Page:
FRANKLIN G. EBAUGH JR., M.D.; O. ROSS MCINTYRE, M.D.
To the editor: In 1967 we reported that 63 of 2200 (2.9%) freshmen at Dartmouth College had a palpable spleen at the time of routine physical examination (1). Fifty-eight of the students were found to have normal hematocrits, reticulocyte counts, blood smears, and heterophil titers. These students gave no history of disease and were asymptomatic. Four had infectious mononucleosis at the time of examination and one had a history of malaria. In the 58 without associated disease, there was no obvious difference in the prior frequency of infection or other illnesses compared to their classmates without palpable spleens. There was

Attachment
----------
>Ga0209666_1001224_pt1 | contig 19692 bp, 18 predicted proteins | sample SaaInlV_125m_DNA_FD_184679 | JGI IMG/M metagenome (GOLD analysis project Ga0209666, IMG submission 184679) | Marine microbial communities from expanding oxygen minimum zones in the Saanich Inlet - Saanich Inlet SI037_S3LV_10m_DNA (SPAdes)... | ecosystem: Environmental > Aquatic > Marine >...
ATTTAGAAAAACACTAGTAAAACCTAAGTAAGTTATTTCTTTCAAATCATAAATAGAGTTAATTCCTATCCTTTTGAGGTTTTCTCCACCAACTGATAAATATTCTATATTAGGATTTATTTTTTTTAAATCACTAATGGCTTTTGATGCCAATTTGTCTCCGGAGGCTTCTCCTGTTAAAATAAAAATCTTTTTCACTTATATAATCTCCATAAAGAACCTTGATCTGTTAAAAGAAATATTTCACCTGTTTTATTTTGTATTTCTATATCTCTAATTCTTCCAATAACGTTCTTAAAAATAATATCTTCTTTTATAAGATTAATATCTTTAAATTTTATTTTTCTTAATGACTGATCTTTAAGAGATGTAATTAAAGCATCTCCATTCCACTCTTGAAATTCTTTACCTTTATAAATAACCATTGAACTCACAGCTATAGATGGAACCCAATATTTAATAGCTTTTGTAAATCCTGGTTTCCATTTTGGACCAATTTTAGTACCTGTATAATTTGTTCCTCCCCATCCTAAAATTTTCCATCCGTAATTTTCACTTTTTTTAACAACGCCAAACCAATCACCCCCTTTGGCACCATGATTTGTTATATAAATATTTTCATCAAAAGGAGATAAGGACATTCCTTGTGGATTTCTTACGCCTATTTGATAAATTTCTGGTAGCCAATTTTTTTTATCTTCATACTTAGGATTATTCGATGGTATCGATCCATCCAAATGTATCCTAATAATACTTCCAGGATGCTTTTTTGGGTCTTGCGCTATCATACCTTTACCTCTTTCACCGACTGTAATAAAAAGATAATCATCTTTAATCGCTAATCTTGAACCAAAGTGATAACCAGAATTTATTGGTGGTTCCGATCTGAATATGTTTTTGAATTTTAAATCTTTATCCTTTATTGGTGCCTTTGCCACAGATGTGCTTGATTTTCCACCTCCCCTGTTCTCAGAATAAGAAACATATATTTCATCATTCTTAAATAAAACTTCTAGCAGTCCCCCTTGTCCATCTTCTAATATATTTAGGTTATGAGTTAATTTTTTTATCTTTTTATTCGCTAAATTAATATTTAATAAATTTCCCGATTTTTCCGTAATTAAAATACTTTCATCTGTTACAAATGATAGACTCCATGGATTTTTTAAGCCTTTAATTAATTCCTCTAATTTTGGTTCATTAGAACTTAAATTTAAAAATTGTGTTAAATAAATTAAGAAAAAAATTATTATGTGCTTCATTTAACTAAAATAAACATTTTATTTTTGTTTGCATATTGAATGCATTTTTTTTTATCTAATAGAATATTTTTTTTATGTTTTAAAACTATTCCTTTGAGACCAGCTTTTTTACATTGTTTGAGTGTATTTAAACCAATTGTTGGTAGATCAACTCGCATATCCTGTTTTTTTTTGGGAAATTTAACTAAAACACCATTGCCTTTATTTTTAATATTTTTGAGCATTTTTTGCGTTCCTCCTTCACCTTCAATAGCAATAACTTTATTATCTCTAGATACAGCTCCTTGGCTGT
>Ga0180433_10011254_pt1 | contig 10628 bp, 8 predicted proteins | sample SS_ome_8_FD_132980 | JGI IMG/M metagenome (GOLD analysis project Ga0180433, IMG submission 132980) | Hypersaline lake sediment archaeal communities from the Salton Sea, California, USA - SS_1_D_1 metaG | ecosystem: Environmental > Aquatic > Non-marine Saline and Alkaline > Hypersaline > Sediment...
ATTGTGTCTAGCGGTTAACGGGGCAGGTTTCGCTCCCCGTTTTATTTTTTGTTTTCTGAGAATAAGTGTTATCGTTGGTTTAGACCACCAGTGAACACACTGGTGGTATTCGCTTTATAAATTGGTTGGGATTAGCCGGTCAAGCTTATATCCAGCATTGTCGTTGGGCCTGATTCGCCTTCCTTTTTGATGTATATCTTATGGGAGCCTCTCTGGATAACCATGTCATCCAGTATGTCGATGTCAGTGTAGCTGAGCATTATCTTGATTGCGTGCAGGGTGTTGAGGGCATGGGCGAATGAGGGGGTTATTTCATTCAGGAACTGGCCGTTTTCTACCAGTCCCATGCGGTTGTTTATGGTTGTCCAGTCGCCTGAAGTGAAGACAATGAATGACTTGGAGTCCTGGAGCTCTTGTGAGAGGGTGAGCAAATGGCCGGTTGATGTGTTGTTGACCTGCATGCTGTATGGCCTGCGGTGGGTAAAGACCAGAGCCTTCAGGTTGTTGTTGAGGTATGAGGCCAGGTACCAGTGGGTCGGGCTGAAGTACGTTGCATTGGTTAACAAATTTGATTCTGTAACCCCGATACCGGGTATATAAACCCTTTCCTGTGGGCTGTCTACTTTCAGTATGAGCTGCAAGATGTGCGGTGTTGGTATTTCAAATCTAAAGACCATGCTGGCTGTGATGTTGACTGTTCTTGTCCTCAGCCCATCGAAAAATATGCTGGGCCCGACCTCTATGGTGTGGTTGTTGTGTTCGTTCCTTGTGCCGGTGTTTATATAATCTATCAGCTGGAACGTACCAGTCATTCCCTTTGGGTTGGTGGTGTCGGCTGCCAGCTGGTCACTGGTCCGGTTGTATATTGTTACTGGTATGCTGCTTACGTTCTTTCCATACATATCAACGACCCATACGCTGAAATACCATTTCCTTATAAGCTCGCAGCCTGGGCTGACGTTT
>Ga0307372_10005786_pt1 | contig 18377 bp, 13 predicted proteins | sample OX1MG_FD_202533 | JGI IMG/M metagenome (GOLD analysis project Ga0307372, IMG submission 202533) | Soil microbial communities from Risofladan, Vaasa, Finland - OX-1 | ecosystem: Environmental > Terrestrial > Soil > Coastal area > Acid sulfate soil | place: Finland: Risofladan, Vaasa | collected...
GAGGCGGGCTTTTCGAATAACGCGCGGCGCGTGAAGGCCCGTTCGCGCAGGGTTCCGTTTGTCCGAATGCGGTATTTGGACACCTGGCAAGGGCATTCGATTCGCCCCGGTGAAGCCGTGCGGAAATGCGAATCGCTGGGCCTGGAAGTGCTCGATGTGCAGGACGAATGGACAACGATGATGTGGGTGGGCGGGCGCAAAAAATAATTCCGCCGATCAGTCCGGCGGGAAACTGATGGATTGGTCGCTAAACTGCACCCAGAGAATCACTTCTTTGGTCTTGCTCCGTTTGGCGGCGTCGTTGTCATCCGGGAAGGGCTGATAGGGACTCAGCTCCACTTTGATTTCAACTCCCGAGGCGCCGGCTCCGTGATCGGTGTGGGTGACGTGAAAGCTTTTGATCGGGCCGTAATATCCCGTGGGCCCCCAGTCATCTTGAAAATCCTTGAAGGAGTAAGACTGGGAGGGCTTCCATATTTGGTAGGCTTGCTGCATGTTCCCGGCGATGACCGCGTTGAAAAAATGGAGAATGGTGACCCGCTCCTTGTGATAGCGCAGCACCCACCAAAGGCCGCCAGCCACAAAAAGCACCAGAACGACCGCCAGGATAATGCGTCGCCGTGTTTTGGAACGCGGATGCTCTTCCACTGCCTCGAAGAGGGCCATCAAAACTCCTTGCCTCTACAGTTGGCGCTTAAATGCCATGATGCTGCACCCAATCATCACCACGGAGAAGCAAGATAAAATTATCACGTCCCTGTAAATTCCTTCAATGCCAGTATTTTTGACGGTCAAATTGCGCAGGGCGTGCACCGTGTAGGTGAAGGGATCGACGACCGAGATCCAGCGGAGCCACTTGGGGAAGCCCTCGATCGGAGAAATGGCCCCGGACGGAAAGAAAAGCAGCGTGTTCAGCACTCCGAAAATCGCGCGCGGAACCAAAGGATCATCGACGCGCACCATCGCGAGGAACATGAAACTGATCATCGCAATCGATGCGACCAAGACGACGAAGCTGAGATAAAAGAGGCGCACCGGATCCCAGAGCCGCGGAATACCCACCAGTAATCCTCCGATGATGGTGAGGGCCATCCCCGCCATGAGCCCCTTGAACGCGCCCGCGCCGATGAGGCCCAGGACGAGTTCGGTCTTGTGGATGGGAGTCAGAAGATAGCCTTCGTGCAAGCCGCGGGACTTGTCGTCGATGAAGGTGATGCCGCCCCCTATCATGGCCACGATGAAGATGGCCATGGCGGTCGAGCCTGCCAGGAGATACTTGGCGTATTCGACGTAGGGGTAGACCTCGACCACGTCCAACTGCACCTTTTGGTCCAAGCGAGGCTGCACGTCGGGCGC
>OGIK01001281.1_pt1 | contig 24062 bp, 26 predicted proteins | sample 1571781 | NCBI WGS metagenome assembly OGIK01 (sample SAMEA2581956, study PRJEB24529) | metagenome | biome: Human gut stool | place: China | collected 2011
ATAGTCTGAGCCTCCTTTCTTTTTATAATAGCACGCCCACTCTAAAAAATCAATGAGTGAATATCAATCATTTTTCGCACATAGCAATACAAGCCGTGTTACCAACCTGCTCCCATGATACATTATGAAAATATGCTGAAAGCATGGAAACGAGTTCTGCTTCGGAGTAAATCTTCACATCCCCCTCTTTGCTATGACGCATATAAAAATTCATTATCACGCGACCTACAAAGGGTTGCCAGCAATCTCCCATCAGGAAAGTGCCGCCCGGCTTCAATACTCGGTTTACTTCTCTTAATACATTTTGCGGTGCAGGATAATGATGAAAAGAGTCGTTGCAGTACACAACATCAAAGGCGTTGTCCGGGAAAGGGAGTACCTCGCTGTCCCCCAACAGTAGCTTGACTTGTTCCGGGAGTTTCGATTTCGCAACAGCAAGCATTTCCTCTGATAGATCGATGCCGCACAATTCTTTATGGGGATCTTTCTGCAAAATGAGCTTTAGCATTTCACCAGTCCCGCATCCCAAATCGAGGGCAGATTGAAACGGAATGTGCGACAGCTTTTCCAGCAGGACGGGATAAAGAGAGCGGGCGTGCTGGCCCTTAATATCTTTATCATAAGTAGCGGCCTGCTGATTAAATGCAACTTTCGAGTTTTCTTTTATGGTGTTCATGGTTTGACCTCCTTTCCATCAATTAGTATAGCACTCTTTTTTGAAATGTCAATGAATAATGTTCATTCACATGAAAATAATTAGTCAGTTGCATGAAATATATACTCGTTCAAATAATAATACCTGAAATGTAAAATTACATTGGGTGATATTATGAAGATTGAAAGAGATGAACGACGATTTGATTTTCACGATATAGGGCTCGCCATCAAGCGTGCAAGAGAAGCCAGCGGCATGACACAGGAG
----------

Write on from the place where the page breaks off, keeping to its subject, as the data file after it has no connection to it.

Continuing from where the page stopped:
FRANKLIN G. EBAUGH, O. ROSS MCINTYRE. Palpable Spleens: Ten-Year Follow-Up. Ann Intern Med. 1979;90:130–131. doi: 10.7326/0003-4819-90-1-130_2
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Published: Ann Intern Med. 1979;90(1):130-131.
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